|Erik & Rolf in hell|
In 2004 I went to the cinema in Edinburgh to watch Hell on Wheels (Hollentour, in its native German). The movie is a documentary by French director Pepe Danquart’s and tells the story of the 2003 Tour de France through the eyes of the T-Mobile team and two of their riders, sprinter Erik Zabel and his faithful domestique, Rolf Aldag.
I enjoyed the film, liked seeing cycling and the Tour on the big screen. I enjoyed little insights such as the fraternal relationship between team leader and domestique.
However much I enjoyed it though, I left the cinema feeling none the wiser (perhaps less the wiser). I wanted to know, to really know, what it took to ride the Tour, what was going on behind the curtain, or at the back of the bus. I liked seeing how Zabel’s soigneur lathered the cream onto his rider’s chamois, but what about the real secrets to the sprinter’s success? What were the riders swallowing and injecting when the cameras weren’t rolling. And if the riders on the screen weren’t swallowing and injecting, then what did they think of their team-mates who were?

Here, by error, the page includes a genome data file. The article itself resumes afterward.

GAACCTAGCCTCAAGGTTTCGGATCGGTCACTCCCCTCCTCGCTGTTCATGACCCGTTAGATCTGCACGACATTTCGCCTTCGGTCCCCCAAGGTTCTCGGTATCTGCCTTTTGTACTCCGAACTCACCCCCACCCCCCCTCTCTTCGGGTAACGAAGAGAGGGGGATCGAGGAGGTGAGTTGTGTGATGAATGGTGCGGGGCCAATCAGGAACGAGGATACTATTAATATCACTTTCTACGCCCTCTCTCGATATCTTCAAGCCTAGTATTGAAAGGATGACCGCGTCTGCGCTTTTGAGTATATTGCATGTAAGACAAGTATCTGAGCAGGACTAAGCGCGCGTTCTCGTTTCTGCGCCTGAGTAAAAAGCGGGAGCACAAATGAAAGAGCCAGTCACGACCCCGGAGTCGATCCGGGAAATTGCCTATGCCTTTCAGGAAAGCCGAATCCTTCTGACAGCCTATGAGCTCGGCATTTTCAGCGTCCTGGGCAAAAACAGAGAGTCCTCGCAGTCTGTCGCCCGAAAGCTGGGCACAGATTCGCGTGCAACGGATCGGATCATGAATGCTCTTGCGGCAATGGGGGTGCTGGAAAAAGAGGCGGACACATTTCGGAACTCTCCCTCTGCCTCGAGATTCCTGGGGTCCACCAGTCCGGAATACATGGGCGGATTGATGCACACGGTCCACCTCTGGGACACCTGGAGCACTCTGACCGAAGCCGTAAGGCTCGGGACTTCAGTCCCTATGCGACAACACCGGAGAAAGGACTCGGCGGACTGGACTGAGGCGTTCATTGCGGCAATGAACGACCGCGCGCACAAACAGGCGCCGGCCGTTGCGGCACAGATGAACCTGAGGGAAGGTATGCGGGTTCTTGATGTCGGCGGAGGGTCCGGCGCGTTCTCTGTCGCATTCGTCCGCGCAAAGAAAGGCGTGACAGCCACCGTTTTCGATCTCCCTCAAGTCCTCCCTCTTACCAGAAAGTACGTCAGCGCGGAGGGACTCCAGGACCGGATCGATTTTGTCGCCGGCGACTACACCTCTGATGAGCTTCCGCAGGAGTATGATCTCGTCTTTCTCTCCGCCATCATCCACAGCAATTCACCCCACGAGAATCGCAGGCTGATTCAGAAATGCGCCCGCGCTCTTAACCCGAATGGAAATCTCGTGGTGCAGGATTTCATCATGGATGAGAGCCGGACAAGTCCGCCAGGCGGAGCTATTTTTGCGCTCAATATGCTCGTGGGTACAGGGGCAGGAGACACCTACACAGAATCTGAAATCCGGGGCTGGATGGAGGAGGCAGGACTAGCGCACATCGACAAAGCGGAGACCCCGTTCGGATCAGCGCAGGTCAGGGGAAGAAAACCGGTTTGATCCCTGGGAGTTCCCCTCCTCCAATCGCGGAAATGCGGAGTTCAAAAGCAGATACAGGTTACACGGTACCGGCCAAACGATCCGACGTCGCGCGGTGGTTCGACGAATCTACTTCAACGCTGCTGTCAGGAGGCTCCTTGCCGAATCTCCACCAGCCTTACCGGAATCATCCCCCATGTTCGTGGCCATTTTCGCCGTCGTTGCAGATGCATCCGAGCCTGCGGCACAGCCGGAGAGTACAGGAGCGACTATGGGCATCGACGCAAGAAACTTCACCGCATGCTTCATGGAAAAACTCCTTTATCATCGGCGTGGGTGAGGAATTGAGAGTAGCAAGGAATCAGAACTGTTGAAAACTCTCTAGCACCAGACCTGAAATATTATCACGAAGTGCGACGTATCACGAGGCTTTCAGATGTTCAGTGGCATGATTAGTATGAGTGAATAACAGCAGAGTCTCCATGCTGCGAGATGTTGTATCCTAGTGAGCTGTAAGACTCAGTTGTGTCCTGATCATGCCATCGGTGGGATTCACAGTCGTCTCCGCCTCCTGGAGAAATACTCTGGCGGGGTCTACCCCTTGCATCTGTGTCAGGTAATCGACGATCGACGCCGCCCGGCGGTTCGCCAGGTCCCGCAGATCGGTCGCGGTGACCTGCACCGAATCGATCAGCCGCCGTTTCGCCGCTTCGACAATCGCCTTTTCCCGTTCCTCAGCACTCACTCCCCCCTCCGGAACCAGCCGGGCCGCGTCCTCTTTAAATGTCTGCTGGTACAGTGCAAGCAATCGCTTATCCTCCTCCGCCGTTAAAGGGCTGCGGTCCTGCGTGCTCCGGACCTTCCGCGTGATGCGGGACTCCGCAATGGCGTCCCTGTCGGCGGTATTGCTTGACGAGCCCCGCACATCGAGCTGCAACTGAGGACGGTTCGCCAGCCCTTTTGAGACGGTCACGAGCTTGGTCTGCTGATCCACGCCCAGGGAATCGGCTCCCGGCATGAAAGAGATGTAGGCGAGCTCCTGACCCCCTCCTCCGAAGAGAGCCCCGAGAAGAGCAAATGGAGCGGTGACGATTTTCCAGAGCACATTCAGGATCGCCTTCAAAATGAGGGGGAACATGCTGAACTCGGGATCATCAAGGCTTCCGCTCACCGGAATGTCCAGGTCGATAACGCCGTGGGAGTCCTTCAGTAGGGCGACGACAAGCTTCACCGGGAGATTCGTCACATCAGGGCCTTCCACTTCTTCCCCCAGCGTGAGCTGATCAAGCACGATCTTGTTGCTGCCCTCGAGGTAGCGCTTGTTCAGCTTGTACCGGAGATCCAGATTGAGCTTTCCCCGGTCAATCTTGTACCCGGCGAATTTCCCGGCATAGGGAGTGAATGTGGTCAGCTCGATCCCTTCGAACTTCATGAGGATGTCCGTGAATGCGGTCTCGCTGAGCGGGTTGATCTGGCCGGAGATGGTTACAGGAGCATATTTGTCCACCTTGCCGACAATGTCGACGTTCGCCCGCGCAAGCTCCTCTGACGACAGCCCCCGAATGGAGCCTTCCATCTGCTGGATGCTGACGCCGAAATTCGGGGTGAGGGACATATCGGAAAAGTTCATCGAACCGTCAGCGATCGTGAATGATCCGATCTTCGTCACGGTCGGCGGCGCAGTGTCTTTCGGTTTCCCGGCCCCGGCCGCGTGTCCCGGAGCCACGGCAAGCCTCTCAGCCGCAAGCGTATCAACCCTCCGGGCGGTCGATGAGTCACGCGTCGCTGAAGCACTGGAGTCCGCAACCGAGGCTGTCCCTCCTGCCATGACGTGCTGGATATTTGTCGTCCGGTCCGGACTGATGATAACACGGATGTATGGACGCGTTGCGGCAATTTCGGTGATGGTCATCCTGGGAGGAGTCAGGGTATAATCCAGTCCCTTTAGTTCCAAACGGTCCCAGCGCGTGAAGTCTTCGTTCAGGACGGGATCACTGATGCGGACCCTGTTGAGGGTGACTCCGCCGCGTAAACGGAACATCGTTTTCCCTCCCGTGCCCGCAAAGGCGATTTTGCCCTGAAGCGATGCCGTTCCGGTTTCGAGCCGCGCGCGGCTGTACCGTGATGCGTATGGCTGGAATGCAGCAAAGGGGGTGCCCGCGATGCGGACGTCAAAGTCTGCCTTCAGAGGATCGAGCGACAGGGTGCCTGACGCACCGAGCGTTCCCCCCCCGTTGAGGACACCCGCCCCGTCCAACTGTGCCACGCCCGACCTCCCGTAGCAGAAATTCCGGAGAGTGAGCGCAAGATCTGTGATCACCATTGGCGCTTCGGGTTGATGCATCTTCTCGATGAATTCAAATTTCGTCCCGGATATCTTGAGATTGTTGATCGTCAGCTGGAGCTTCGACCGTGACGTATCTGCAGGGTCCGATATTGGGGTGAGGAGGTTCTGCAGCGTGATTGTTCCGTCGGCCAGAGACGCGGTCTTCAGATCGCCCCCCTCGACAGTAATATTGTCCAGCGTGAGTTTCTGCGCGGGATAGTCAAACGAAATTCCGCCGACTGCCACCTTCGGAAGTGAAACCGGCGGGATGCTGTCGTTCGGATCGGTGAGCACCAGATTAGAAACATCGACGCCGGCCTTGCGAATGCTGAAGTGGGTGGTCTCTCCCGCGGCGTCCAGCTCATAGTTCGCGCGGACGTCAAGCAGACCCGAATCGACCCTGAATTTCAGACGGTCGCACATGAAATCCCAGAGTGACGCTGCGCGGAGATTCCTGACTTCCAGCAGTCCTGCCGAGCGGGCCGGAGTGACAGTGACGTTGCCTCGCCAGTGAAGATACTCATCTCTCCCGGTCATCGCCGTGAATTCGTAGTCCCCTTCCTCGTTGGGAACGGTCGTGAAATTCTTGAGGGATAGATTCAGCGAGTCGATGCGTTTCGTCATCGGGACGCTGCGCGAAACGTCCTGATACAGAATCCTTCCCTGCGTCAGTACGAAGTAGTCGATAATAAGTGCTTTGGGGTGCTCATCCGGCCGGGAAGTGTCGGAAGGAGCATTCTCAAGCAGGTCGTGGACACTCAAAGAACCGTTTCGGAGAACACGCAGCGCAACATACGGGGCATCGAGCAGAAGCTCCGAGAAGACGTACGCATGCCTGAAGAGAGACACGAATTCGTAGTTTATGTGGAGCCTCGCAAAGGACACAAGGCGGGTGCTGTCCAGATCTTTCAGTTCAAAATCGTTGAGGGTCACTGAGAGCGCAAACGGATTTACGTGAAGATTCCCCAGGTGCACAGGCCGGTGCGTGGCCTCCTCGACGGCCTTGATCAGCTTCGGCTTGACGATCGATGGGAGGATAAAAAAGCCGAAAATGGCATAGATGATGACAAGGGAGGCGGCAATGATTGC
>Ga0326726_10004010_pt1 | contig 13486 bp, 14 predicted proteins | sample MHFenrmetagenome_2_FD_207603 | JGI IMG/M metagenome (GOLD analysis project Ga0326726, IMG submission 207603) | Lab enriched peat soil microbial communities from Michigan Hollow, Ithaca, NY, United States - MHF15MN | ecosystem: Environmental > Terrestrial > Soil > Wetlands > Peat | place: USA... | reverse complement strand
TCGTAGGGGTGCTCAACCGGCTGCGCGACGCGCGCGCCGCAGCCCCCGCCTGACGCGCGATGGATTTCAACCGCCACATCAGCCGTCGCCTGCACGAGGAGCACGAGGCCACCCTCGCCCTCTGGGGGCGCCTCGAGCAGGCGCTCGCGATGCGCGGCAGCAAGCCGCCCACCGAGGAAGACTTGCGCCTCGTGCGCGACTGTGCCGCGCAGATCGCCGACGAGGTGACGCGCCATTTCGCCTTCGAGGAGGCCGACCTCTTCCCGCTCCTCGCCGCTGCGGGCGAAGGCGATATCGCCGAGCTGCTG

Ten years on and Zabel has finally offered a glimpse behind the curtain, given in to the inevitable pressure for truth and admitted to the use of EPO, cortisone and blood doping. Yes he suffered in the heat and on the climbs – him and all the rest – but he also re-transfused his own blood. That’s the stuff I wanted to know about back in 2004, the stuff we all suspected but weren’t about to be shown, especially not in Technicolour on the silver screen. (Had Pepe Danquart shown us the blood coming out and going back in then it really would have seemed like a glimpse into cycling hell.)
By the time I hit the mountains of Europe to ride The Breakaway I was already pretty disillusioned with pro-cycling. My desire to see behind the curtain had reached insatiable levels; I no longer believed in what I saw on the TV screen, what I read about in the monthly magazines. So it was away from the men who raced the bikes and to the mountains themselves that my admiration and awe were directed (and, to a lesser degree, to myself, because I was riding climb after climb on nothing but bread and water – or, in my case, SIS Electrolyte energy drink, a whole load of dried apricots and apricot-jam-filled croissants).
I really hope the pro-peloton’s current proclamations of a new era really are to be believed (this time, finally) but, to be honest, I don’t care. My cycling heroes reach high into the clouds, their reputations incontrovertibly rock-solid. Names like Ventoux, Tourmalet and Izoard will never test positive, never let me down.
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